Without much hullabaloo, with stealth-like precision, a handful of ex-Google employees (and others) launched a rival search engine: Cuil – which, according the About page is the Irish word for knowledge (although there appears to be some dispute about what it actually means). Semantics aside, there is even debate over the pronunciation of Cuil – in a press release, its’ founders advise that it should be pronounced “cool”. I suppose they’re hoping that search enthusiasts will replace “Google it” with “Cuil it”?
Naturally I looked myself up using Cuil. I was pleased to see my own web-site appear first. However, what is that car doing there?
So then I looked for “craig murphy” tdd. The results were interesting. The results are shown in the image below. Firstly, I was pleasantly surprised to see Wikipedia at the top. I didn’t know that my article Improving Application Quality Using Test-Driven Development at Method & Tools had been referenced on Wikipedia (thanks to whoever is responsible!) Secondly, the images were, on the whole, reasonably relevant…based on the content – as the picture of the Youngsters at DDD2 demonstrates (more about this in a moment).
On the right-hand side of the image below, the developer.* link, who are those guys? I suspect they are part of the developer.* team on some sort of social outing, but the image is so small it’s unclear what’s going on. Refreshing the search results does sometimes lead to pictures of the book cover for Software Creativity, which is perhaps more appropriate.
However, whilst the images were useful, I did notice that some spurious entries were showing up. Take the result below as an example. It uses a photograph that I took (The Youngsters at DDD) and associates it with a URL linking here: http://www.webfetch.com/uk.wpro.rss/search/web/Craig The information at that URL is fairly general – whilst the information that is referenced by Cuil is there, you do have to hunt for it. But it’s not perfect: “Craig Atkinson UK based Artist / Illustrator. Hire me now damn it. CRAIG ATKINSON. fine art + illustration. available…” – this extra information has nothing to do with my search. Some work on the result filters may be required.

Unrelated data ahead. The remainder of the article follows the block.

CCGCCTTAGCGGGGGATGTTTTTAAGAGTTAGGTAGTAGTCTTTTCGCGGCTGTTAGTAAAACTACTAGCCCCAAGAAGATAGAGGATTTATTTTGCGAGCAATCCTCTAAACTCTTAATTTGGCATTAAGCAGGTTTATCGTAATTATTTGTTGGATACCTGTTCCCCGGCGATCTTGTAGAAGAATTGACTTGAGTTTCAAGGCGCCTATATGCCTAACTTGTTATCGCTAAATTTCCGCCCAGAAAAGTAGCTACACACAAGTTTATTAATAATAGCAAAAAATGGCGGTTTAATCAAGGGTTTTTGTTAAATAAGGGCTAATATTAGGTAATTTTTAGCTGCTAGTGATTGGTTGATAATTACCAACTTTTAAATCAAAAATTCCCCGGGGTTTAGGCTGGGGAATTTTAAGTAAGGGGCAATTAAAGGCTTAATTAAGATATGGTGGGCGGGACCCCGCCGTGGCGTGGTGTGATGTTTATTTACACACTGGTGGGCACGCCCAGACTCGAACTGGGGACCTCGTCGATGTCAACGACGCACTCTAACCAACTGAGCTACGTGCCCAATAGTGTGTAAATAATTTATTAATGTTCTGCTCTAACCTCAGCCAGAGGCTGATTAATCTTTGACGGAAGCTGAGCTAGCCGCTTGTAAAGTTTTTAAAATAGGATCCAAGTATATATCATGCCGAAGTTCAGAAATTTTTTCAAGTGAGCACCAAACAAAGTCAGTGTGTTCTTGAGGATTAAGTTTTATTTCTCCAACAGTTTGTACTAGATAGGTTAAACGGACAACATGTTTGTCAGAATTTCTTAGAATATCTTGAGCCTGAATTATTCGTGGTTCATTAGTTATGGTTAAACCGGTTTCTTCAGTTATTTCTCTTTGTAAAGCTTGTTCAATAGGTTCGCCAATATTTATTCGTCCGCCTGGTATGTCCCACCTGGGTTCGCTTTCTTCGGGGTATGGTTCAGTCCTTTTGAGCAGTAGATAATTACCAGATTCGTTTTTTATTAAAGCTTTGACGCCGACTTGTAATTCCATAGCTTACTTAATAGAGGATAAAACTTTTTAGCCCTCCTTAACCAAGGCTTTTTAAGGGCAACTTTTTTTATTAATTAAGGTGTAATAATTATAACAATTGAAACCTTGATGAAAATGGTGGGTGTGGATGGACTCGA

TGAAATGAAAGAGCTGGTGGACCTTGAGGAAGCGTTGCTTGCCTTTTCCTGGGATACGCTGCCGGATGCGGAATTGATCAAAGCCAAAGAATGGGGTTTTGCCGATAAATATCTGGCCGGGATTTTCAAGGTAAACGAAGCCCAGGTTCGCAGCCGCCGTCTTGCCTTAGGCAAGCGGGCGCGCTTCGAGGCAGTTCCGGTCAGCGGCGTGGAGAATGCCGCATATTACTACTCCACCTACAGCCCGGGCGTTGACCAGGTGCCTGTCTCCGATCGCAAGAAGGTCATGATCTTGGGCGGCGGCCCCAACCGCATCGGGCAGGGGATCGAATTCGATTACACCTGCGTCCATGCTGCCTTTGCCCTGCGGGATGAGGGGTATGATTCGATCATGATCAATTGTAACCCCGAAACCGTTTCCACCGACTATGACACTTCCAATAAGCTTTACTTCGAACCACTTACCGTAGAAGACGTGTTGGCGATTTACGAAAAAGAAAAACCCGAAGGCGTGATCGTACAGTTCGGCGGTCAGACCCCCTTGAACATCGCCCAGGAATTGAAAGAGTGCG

Of course, the photograph is on the Internet, although it’s not implicitly in the public domain, I guess that is inferred and assumed. However this just goes to demonstrate what can happen to your photographs. May be I should start to add watermarks and release some event photos under an attribution model of sorts? That last question was, of course, rhetoric. It’s still interesting to see that Cuil have found a means of associating textual content about me with photographic content produced by me.
Poor typists and the dyslexic fraternity may be disturbed to learn that misspelling Cuil could lead you to sites of disrepute, as the first entry on this Google search confirms: http://www.google.co.uk/search?hl=en&q=CULI.COM&meta=
At this early stage, I think that the folks behind Cuil have exhibited considerable guile with their claim to have indexed 3 times as many pages as the nearest competition (today, 30/07/2008 – Search 121,617,892,992 web pages). May be they have managed to index that many pages…I’m sure that I’m not alone in wanting to see the infrastructure required to handle the index and user demand.
Within hours of its launch, the publicity surrounding Cuil was frenzy-like: it was both slated and commended as something that will mature into worthy competition for other search engines. More the former than that latter, I might add.
Is it cool to exhibit such guile? No doubt time will tell.